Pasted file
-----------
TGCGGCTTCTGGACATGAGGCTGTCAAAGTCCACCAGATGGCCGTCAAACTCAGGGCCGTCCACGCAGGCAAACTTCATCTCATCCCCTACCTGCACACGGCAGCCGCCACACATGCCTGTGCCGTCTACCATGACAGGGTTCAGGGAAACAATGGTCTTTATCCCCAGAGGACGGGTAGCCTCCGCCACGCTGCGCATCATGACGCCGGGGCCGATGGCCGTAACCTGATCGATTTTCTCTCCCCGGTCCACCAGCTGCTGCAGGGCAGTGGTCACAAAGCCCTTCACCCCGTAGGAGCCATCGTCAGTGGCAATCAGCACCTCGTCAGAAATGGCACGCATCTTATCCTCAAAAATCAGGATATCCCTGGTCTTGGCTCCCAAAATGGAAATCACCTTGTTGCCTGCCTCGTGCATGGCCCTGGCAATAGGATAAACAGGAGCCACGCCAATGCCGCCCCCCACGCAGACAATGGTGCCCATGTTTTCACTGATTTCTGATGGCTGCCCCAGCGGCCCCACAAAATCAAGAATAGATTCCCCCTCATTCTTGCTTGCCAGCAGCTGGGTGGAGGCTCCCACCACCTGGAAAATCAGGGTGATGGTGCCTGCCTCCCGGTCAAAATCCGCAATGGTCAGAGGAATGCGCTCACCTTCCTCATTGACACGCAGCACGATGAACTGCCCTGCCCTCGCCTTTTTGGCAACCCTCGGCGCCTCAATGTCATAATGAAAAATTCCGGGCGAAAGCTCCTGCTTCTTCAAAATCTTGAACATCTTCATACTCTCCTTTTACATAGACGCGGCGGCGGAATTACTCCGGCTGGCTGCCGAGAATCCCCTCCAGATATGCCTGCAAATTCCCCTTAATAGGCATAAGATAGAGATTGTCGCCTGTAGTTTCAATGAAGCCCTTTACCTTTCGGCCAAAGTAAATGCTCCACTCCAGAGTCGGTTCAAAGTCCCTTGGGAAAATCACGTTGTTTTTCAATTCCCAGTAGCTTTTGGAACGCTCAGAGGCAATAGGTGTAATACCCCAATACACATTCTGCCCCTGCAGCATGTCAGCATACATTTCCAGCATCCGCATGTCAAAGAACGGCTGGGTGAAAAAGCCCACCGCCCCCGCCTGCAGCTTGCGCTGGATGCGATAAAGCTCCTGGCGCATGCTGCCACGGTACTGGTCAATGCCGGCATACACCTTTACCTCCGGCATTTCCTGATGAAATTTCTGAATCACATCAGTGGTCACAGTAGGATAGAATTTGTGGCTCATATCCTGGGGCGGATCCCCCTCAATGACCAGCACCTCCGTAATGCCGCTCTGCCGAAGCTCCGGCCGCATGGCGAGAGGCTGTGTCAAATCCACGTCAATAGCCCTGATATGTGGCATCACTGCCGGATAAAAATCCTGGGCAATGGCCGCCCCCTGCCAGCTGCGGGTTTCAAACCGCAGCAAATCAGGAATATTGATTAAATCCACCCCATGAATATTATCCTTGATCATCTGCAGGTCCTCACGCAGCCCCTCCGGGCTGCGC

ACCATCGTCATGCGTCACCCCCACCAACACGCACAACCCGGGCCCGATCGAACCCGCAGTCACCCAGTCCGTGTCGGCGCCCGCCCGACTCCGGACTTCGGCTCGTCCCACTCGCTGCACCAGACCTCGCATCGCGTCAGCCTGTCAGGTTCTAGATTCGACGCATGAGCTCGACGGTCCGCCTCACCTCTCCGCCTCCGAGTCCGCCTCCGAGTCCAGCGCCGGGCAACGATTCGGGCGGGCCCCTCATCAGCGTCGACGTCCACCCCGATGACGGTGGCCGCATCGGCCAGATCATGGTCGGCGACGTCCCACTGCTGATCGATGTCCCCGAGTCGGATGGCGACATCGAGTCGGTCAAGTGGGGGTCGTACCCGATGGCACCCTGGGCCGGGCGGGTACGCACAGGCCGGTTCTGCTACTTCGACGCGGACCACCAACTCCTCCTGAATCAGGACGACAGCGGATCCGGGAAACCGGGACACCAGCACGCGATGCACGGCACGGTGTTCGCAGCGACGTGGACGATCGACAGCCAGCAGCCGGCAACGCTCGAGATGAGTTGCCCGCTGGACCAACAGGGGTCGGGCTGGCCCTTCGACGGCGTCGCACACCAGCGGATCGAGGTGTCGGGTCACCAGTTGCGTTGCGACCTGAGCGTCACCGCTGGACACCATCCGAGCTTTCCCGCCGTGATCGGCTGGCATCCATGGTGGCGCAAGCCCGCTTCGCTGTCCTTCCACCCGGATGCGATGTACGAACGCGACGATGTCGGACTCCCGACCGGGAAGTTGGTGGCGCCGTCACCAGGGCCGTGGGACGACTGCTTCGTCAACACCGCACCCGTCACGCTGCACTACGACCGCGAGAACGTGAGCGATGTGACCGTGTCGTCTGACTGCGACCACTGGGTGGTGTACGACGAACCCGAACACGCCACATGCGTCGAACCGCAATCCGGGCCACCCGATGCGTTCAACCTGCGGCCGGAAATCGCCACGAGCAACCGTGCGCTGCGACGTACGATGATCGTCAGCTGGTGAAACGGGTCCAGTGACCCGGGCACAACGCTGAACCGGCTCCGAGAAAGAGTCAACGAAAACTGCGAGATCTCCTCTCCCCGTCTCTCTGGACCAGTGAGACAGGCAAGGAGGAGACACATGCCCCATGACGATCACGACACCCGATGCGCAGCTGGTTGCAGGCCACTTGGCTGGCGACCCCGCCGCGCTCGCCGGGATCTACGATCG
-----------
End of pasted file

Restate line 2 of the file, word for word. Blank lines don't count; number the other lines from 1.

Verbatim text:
ACCATCGTCATGCGTCACCCCCACCAACACGCACAACCCGGGCCCGATCGAACCCGCAGTCACCCAGTCCGTGTCGGCGCCCGCCCGACTCCGGACTTCGGCTCGTCCCACTCGCTGCACCAGACCTCGCATCGCGTCAGCCTGTCAGGTTCTAGATTCGACGCATGAGCTCGACGGTCCGCCTCACCTCTCCGCCTCCGAGTCCGCCTCCGAGTCCAGCGCCGGGCAACGATTCGGGCGGGCCCCTCATCAGCGTCGACGTCCACCCCGATGACGGTGGCCGCATCGGCCAGATCATGGTCGGCGACGTCCCACTGCTGATCGATGTCCCCGAGTCGGATGGCGACATCGAGTCGGTCAAGTGGGGGTCGTACCCGATGGCACCCTGGGCCGGGCGGGTACGCACAGGCCGGTTCTGCTACTTCGACGCGGACCACCAACTCCTCCTGAATCAGGACGACAGCGGATCCGGGAAACCGGGACACCAGCACGCGATGCACGGCACGGTGTTCGCAGCGACGTGGACGATCGACAGCCAGCAGCCGGCAACGCTCGAGATGAGTTGCCCGCTGGACCAACAGGGGTCGGGCTGGCCCTTCGACGGCGTCGCACACCAGCGGATCGAGGTGTCGGGTCACCAGTTGCGTTGCGACCTGAGCGTCACCGCTGGACACCATCCGAGCTTTCCCGCCGTGATCGGCTGGCATCCATGGTGGCGCAAGCCCGCTTCGCTGTCCTTCCACCCGGATGCGATGTACGAACGCGACGATGTCGGACTCCCGACCGGGAAGTTGGTGGCGCCGTCACCAGGGCCGTGGGACGACTGCTTCGTCAACACCGCACCCGTCACGCTGCACTACGACCGCGAGAACGTGAGCGATGTGACCGTGTCGTCTGACTGCGACCACTGGGTGGTGTACGACGAACCCGAACACGCCACATGCGTCGAACCGCAATCCGGGCCACCCGATGCGTTCAACCTGCGGCCGGAAATCGCCACGAGCAACCGTGCGCTGCGACGTACGATGATCGTCAGCTGGTGAAACGGGTCCAGTGACCCGGGCACAACGCTGAACCGGCTCCGAGAAAGAGTCAACGAAAACTGCGAGATCTCCTCTCCCCGTCTCTCTGGACCAGTGAGACAGGCAAGGAGGAGACACATGCCCCATGACGATCACGACACCCGATGCGCAGCTGGTTGCAGGCCACTTGGCTGGCGACCCCGCCGCGCTCGCCGGGATCTACGATCG